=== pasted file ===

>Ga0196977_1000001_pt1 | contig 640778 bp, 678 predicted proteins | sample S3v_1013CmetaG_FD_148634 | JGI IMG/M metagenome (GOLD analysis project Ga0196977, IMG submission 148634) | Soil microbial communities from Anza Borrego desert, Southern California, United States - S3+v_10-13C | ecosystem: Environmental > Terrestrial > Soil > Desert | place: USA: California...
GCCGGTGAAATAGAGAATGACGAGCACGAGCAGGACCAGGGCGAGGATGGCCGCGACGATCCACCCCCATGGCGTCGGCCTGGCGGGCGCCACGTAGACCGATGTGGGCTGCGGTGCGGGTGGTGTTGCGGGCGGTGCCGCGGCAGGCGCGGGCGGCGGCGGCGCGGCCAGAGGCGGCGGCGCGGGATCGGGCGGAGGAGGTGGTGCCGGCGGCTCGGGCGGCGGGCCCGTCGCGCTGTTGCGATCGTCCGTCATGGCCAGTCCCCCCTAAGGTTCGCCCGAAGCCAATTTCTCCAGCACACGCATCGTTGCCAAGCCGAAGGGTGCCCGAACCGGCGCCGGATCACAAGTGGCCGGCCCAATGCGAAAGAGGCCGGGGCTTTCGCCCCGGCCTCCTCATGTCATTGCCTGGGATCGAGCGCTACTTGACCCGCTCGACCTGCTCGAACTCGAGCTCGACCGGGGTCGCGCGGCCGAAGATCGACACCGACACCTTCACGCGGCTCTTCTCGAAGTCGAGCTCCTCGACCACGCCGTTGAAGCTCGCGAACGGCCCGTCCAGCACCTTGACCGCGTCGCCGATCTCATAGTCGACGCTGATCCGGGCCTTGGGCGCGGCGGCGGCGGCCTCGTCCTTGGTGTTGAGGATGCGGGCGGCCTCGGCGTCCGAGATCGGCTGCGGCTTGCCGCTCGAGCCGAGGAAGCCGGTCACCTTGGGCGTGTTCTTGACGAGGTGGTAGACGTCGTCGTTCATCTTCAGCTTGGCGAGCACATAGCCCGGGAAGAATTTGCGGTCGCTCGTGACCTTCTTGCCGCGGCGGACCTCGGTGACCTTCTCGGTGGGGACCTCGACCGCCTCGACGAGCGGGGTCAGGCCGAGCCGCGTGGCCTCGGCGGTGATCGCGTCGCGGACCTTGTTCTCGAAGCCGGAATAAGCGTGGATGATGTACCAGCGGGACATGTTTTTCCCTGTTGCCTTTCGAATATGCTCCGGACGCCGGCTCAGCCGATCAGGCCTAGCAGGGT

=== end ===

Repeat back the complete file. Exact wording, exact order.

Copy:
>Ga0196977_1000001_pt1 | contig 640778 bp, 678 predicted proteins | sample S3v_1013CmetaG_FD_148634 | JGI IMG/M metagenome (GOLD analysis project Ga0196977, IMG submission 148634) | Soil microbial communities from Anza Borrego desert, Southern California, United States - S3+v_10-13C | ecosystem: Environmental > Terrestrial > Soil > Desert | place: USA: California...
GCCGGTGAAATAGAGAATGACGAGCACGAGCAGGACCAGGGCGAGGATGGCCGCGACGATCCACCCCCATGGCGTCGGCCTGGCGGGCGCCACGTAGACCGATGTGGGCTGCGGTGCGGGTGGTGTTGCGGGCGGTGCCGCGGCAGGCGCGGGCGGCGGCGGCGCGGCCAGAGGCGGCGGCGCGGGATCGGGCGGAGGAGGTGGTGCCGGCGGCTCGGGCGGCGGGCCCGTCGCGCTGTTGCGATCGTCCGTCATGGCCAGTCCCCCCTAAGGTTCGCCCGAAGCCAATTTCTCCAGCACACGCATCGTTGCCAAGCCGAAGGGTGCCCGAACCGGCGCCGGATCACAAGTGGCCGGCCCAATGCGAAAGAGGCCGGGGCTTTCGCCCCGGCCTCCTCATGTCATTGCCTGGGATCGAGCGCTACTTGACCCGCTCGACCTGCTCGAACTCGAGCTCGACCGGGGTCGCGCGGCCGAAGATCGACACCGACACCTTCACGCGGCTCTTCTCGAAGTCGAGCTCCTCGACCACGCCGTTGAAGCTCGCGAACGGCCCGTCCAGCACCTTGACCGCGTCGCCGATCTCATAGTCGACGCTGATCCGGGCCTTGGGCGCGGCGGCGGCGGCCTCGTCCTTGGTGTTGAGGATGCGGGCGGCCTCGGCGTCCGAGATCGGCTGCGGCTTGCCGCTCGAGCCGAGGAAGCCGGTCACCTTGGGCGTGTTCTTGACGAGGTGGTAGACGTCGTCGTTCATCTTCAGCTTGGCGAGCACATAGCCCGGGAAGAATTTGCGGTCGCTCGTGACCTTCTTGCCGCGGCGGACCTCGGTGACCTTCTCGGTGGGGACCTCGACCGCCTCGACGAGCGGGGTCAGGCCGAGCCGCGTGGCCTCGGCGGTGATCGCGTCGCGGACCTTGTTCTCGAAGCCGGAATAAGCGTGGATGATGTACCAGCGGGACATGTTTTTCCCTGTTGCCTTTCGAATATGCTCCGGACGCCGGCTCAGCCGATCAGGCCTAGCAGGGT